Minimalism and environmentalism have become much more mainstream over the past 10 years. That means you’ve probably heard of eco-minimalism before. But what is it? And how can it help you live a more sustainable life?
The phrase “eco-minimalism” was originally coined by architect Howard Liddell and energy consultant Nick Grant. It was a design concept used to construct buildings with minimized environmental impacts. More recently, however, the phrase has been redefined.
Eco-minimalism has evolved into so much more, and the new definition combines eco-consciousness and minimalism to create a lifestyle that’s both simplified and good for the planet. Shelbi (the YouTuber behind the channel Shelbizleee) and Deanna Pratt (who runs the eco-minimalism blog, Eco Ally) have been influential voices in spreading the world about eco-minimalism in the sustainability space in recent years.
While both eco-friendly living and minimalism focus on living consciously, they also have some differences. Minimalists live with very few items, simplifying their lives by decluttering and consuming mindfully. On the other hand, eco-friendly environmentalists live in a way that reduces their environmental footprint. But at the end of the day, environmentalism and minimalism share rewarding habits like reusing, upcycling, and conscientiousness.
How Is Eco-Minimalism Good?
According to the Los Angeles Times, the average American home has a jaw-dropping 300,000 items. You name it: food, furniture, decorations, kids toys, CDs, random participation trophies from Little League—it’s all there. This average family might also spend $1,700 on clothes annually, and each member of the family will throw away more than 68 pounds of clothes and 185 pounds of plastic by the end of the year. This seemingly endless supply of trash goes straight to the landfill, churning out harmful greenhouse gases that contribute to climate change and its increasingly horrible effects.
Aside from bettering the planet, eco-minimalism might also do wonders for your mental health. According to research from Princeton University, decluttering your space may contribute to improved attention, concentration, and focus, since clutter drains your cognitive resources. A 2017 study from Current Psychology found living in more cluttered spaces is correlated with reduced productivity and procrastination.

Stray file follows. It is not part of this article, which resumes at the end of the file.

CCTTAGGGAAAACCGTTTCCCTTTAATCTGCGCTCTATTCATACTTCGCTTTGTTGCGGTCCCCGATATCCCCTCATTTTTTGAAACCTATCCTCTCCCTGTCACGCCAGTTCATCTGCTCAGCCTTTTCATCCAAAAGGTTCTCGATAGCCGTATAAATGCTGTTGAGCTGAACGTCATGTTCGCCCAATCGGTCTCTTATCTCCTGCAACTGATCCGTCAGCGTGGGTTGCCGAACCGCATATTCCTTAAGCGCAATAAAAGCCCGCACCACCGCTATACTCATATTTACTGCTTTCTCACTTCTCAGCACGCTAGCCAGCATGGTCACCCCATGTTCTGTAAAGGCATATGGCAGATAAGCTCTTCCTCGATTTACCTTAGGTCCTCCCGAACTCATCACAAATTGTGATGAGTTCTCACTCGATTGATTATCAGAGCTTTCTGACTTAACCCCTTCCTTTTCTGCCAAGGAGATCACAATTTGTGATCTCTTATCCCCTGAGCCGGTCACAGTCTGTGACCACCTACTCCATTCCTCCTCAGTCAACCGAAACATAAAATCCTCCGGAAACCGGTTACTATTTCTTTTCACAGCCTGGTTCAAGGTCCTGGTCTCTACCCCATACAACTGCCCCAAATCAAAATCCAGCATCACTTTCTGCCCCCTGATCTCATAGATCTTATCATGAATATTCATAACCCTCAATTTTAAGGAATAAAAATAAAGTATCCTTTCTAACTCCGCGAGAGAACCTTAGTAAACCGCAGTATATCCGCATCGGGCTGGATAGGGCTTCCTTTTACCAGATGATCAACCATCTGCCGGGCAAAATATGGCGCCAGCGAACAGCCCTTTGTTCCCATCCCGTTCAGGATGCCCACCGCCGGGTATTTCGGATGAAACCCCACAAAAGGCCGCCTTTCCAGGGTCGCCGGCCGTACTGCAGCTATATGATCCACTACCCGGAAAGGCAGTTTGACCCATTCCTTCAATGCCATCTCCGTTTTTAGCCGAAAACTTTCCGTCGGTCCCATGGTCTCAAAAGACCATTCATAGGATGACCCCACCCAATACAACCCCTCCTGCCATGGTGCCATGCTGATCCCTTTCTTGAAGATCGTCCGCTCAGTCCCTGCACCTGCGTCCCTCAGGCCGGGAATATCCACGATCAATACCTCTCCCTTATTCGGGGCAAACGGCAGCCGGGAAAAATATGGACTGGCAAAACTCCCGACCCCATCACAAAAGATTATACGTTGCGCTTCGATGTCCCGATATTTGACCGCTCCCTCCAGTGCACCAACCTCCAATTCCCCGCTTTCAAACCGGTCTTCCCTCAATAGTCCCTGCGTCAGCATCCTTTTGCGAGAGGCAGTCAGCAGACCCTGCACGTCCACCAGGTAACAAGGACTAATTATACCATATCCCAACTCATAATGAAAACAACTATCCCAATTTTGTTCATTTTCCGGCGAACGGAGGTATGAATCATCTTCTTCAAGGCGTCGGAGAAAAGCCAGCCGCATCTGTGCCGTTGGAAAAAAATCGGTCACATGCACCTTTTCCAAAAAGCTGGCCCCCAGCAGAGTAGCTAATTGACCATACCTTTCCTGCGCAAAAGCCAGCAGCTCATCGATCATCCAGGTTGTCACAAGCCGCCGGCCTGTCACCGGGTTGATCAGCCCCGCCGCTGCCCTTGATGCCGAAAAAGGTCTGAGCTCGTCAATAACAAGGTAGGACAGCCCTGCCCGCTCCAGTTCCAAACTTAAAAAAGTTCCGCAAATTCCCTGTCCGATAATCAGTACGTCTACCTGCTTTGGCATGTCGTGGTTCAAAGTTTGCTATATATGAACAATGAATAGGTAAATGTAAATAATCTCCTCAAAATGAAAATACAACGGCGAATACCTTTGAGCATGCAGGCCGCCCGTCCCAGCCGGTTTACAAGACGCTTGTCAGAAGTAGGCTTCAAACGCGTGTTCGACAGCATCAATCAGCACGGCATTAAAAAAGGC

If you want to get started on an eco-minimalism journey of your own, here are a few guidelines to keep in mind.
3 Guidelines for the Newly-Initiated Eco Minimalist
1. Find Your Values
Regardless of whether or not you’re on an eco-minimalist journey, this exercise will prove immensely valuable. Take a few minutes to think back to your most treasured (or most despised) memories. What made these memories stand out to you? Reflect on what makes them important and list out some ways to honor those values.
For example, a self-proclaimed “eco-minimalist” who’s embarrassed by their lavish shopping habits isn’t honoring their values. In order to do that, they should more consciously minimize their carbon footprint. This isn’t an easy process. But by the end, aim for having at least five values and ways in which you could improve your life by honoring them.
2. Simplify Your Life
This is one of the three “guiding principles” of Pratt. As one of the core tenets of minimalism—simplifying your life—might mean everything from reducing the amount of jeans in your closet to cutting out toxic people. It’s also about how you spend your time.
Reduce time spent scrolling through social media posts. Declutter your emails. Create a capsule wardrobe. But do this according to the values you listed. If you prioritized environmentalism, find creative ways to go zero-waste or avoid buying products with excessive packaging. If you prioritized determination, challenge yourself to the Minimalism Game, where you get rid of one thing on the first day of the month, two things on the second day, and so on. You can donate items to places like Goodwill.
3. Find Your Joy
For the third guideline, we like to think of Marie Kondo’s famous motto: “Does it spark joy?” If yes, then keep it in your life and remind yourself of its importance every once in a while. If not, then no worries: Thank it, donate it, and delete. Having less is good, and wanting less is even better.
Once you simplify your life, you might find that you’ll have time for the essentials of life: spending time with family, watching a movie with friends, dancing in the rain, or whatever else your definition of fun may be. (Like making vegan baked feta pasta, for instance!). For most people, this is where the joy comes in.
And before you make a decision on getting rid of something, try to look at it in a new light. A neglected blouse you once loved can become a treasured possession simply through use. A rusted bike, once repaired, can bring you on many new journeys. That’s what eco-minimalism is all about.
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